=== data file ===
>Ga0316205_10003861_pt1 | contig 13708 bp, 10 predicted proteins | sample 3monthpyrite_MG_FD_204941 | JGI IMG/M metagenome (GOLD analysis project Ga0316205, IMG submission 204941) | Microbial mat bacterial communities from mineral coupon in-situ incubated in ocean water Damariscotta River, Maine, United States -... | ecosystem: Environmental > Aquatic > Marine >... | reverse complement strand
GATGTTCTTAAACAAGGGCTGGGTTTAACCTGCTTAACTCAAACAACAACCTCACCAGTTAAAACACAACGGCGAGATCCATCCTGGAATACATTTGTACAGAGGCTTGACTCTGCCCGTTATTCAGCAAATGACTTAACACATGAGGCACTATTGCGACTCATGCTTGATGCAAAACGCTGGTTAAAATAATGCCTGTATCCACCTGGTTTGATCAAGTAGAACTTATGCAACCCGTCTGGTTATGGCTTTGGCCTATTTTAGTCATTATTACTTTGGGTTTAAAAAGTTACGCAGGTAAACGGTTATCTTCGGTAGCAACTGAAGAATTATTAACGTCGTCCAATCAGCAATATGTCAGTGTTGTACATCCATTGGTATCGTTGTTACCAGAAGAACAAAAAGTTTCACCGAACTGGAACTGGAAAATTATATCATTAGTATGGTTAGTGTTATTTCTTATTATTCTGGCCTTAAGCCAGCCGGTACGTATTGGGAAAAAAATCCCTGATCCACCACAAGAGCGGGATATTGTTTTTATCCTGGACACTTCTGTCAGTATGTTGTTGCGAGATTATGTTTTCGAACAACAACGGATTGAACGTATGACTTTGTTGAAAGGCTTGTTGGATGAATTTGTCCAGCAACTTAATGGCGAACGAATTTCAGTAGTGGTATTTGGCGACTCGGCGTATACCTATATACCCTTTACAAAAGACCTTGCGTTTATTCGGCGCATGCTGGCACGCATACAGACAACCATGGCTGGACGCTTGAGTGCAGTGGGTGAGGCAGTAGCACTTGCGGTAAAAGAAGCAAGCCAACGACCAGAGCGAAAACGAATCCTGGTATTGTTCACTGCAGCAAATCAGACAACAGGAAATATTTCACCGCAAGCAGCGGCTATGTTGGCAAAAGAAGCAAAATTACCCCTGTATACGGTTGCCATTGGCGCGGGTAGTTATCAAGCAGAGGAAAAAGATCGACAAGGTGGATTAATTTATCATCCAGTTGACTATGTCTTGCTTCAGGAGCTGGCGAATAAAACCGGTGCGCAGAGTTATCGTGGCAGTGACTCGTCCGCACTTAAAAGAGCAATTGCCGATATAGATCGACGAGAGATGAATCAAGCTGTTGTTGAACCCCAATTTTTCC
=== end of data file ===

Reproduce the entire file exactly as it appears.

>Ga0316205_10003861_pt1 | contig 13708 bp, 10 predicted proteins | sample 3monthpyrite_MG_FD_204941 | JGI IMG/M metagenome (GOLD analysis project Ga0316205, IMG submission 204941) | Microbial mat bacterial communities from mineral coupon in-situ incubated in ocean water Damariscotta River, Maine, United States -... | ecosystem: Environmental > Aquatic > Marine >... | reverse complement strand
GATGTTCTTAAACAAGGGCTGGGTTTAACCTGCTTAACTCAAACAACAACCTCACCAGTTAAAACACAACGGCGAGATCCATCCTGGAATACATTTGTACAGAGGCTTGACTCTGCCCGTTATTCAGCAAATGACTTAACACATGAGGCACTATTGCGACTCATGCTTGATGCAAAACGCTGGTTAAAATAATGCCTGTATCCACCTGGTTTGATCAAGTAGAACTTATGCAACCCGTCTGGTTATGGCTTTGGCCTATTTTAGTCATTATTACTTTGGGTTTAAAAAGTTACGCAGGTAAACGGTTATCTTCGGTAGCAACTGAAGAATTATTAACGTCGTCCAATCAGCAATATGTCAGTGTTGTACATCCATTGGTATCGTTGTTACCAGAAGAACAAAAAGTTTCACCGAACTGGAACTGGAAAATTATATCATTAGTATGGTTAGTGTTATTTCTTATTATTCTGGCCTTAAGCCAGCCGGTACGTATTGGGAAAAAAATCCCTGATCCACCACAAGAGCGGGATATTGTTTTTATCCTGGACACTTCTGTCAGTATGTTGTTGCGAGATTATGTTTTCGAACAACAACGGATTGAACGTATGACTTTGTTGAAAGGCTTGTTGGATGAATTTGTCCAGCAACTTAATGGCGAACGAATTTCAGTAGTGGTATTTGGCGACTCGGCGTATACCTATATACCCTTTACAAAAGACCTTGCGTTTATTCGGCGCATGCTGGCACGCATACAGACAACCATGGCTGGACGCTTGAGTGCAGTGGGTGAGGCAGTAGCACTTGCGGTAAAAGAAGCAAGCCAACGACCAGAGCGAAAACGAATCCTGGTATTGTTCACTGCAGCAAATCAGACAACAGGAAATATTTCACCGCAAGCAGCGGCTATGTTGGCAAAAGAAGCAAAATTACCCCTGTATACGGTTGCCATTGGCGCGGGTAGTTATCAAGCAGAGGAAAAAGATCGACAAGGTGGATTAATTTATCATCCAGTTGACTATGTCTTGCTTCAGGAGCTGGCGAATAAAACCGGTGCGCAGAGTTATCGTGGCAGTGACTCGTCCGCACTTAAAAGAGCAATTGCCGATATAGATCGACGAGAGATGAATCAAGCTGTTGTTGAACCCCAATTTTTCC